Since inequitable urban policy reaped so much destruction, couldn’t equity go a long way to solving problems? Couldn’t city halls take a much more active role in identifying addressing inequalities?

I’m wondering now why the demographic differences between Indy’s Marion and Hamilton counties have always been so stark and thinking my own hometown is a place where there is much legitimate urban renewal to be done.

There’s much to do here, as well. Immigrants from Southeast Asian countries in particular deserve more equitable treatment. Personally, I’m resolved to never look down on anyone. I admit I’m not there yet. To never feel contempt, I’ll have to examine my conscience daily.

US Diplomat: “Spain is Only Good for Flamenco and Wine”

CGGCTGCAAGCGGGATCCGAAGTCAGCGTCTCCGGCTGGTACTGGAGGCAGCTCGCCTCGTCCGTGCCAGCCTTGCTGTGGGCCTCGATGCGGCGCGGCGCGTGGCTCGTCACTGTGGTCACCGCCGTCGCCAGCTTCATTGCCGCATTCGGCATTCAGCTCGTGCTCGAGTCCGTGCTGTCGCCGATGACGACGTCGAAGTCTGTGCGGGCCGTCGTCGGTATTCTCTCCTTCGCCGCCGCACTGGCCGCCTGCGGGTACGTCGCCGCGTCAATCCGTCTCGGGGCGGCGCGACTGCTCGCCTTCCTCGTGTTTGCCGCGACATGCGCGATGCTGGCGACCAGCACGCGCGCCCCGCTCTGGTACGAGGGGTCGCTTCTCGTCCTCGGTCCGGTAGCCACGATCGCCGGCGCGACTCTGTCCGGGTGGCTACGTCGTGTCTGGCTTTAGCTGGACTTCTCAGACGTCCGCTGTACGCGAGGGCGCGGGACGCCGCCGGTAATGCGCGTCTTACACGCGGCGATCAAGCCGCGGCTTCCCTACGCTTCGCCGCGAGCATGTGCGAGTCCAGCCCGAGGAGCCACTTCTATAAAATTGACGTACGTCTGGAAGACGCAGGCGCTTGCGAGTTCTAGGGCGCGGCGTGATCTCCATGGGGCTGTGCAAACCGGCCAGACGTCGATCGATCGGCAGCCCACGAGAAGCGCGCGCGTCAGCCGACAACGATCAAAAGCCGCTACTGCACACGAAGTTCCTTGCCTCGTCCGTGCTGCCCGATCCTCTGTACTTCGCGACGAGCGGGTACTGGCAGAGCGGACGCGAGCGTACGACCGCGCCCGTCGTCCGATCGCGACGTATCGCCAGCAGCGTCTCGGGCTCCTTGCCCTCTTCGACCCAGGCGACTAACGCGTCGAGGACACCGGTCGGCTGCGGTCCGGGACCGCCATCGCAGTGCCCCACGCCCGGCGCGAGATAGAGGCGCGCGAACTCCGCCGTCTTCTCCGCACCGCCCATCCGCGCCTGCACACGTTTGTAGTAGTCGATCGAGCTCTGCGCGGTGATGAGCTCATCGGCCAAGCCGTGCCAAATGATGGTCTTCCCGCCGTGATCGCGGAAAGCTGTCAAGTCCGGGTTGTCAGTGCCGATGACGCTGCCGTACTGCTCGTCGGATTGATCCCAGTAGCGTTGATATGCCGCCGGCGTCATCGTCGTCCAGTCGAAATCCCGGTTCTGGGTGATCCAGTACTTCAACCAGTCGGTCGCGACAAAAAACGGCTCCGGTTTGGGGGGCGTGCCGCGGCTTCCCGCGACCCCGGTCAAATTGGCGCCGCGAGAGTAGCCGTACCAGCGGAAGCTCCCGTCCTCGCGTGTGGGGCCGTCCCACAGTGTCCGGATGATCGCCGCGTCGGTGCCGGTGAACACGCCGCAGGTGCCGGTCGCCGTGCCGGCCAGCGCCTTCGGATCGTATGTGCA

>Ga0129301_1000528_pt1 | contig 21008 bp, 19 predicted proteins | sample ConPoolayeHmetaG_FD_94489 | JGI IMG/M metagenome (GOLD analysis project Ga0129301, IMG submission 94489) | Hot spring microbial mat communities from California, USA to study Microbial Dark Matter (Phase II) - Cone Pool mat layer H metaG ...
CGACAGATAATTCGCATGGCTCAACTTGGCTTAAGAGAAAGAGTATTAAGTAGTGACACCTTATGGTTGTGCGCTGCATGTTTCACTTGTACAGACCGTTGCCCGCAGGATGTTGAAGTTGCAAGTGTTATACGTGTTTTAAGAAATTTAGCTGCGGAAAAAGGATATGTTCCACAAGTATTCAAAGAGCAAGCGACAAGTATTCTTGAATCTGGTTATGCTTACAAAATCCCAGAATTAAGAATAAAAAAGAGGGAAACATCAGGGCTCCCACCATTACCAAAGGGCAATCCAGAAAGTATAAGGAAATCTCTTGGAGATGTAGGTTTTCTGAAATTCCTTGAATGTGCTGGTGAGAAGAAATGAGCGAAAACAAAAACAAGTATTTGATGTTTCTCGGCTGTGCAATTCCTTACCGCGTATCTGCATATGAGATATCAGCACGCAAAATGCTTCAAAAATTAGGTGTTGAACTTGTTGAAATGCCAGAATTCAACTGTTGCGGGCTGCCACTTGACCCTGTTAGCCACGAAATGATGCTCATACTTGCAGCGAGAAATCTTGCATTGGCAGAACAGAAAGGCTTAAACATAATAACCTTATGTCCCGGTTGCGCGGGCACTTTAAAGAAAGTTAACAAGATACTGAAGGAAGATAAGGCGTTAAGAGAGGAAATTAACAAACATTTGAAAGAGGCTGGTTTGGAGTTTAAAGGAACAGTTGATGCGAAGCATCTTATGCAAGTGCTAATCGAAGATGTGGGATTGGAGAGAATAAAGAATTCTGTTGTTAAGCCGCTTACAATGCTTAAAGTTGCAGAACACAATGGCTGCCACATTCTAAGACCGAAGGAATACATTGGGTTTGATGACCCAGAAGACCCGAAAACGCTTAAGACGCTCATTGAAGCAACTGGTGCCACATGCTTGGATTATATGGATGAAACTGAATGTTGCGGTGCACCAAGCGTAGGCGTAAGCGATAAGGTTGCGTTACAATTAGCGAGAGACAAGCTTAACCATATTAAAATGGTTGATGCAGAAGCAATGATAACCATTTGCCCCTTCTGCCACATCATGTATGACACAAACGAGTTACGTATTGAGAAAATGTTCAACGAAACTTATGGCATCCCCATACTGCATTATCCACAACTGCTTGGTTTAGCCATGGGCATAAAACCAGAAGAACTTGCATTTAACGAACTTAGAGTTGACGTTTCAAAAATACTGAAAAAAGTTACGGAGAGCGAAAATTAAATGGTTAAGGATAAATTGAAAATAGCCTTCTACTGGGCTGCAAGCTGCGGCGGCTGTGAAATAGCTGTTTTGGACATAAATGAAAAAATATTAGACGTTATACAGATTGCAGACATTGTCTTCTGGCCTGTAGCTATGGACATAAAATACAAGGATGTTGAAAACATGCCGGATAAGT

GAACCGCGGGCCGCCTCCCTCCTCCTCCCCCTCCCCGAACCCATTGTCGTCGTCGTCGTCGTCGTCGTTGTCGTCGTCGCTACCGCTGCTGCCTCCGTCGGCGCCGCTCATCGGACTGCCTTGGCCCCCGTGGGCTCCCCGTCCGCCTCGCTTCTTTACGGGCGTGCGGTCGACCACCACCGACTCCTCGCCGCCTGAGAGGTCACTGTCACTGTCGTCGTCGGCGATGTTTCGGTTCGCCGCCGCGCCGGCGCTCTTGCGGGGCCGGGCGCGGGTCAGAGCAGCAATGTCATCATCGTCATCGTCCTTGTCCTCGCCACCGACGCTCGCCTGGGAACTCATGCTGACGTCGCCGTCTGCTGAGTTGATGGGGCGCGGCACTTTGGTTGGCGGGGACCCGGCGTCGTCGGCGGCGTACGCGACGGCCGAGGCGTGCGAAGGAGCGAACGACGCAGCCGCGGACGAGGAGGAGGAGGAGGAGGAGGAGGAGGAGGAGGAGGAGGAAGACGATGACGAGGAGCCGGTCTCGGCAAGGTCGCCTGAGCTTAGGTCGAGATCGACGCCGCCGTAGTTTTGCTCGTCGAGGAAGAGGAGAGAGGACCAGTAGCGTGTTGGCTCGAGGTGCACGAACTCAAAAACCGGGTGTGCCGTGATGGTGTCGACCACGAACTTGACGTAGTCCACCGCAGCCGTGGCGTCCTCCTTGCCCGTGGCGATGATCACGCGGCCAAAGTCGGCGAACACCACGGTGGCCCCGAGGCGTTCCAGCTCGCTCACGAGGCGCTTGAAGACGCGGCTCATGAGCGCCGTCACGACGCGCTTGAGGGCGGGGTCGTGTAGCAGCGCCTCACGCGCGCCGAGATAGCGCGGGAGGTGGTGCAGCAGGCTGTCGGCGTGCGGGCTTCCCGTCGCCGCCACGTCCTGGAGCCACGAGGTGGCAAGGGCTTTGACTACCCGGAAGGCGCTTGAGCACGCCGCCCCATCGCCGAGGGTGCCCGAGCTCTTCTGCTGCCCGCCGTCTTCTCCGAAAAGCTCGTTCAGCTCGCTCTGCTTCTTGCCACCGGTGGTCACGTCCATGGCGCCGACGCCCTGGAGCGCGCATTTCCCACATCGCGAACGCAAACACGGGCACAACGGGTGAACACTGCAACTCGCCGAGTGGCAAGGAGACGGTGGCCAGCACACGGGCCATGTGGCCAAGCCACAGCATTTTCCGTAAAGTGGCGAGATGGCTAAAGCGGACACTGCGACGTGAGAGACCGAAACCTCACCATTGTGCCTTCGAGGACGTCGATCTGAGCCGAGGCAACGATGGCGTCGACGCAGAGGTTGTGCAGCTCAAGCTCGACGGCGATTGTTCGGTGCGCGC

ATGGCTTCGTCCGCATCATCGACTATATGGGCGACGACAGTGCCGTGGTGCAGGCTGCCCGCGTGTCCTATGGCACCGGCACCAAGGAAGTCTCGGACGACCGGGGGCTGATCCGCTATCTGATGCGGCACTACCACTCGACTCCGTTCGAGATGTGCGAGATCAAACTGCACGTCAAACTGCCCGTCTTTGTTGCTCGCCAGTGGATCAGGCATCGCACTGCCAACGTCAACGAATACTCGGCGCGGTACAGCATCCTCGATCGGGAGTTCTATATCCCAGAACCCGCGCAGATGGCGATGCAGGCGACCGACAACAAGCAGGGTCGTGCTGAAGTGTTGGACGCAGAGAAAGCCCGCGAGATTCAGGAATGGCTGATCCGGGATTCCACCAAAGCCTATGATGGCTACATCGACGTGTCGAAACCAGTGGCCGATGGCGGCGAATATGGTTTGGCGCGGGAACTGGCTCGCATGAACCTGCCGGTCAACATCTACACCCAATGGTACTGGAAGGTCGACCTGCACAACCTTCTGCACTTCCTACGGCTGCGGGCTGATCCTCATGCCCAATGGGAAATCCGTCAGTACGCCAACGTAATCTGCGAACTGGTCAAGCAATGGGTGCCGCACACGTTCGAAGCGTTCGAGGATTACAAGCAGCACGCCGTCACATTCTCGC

April 16, 2012

US Diplomat: “Spain is Only Good for Flamenco and Wine”
Polemical words from the number two of the OECD, who clarified that he didn’t want to insult anyone
El País: “España solo vale para flamenco y vino”
Miguel González reporting from Madrid April 14, 2012

The American ambassador Richard A. Boucher, Secretary General Adjunct of the OECD (Organisation for Economic Co-operation and Development), which includes 34 countries, surprised the attendees of a seminar about the Arab Spring this past Wednesday, which was hosted in Marseille by the Parliamentary Assembly of NATO, with an unusual declaration: “No one wants to be like Spain today. Spain is only good for flamenco and red wine.”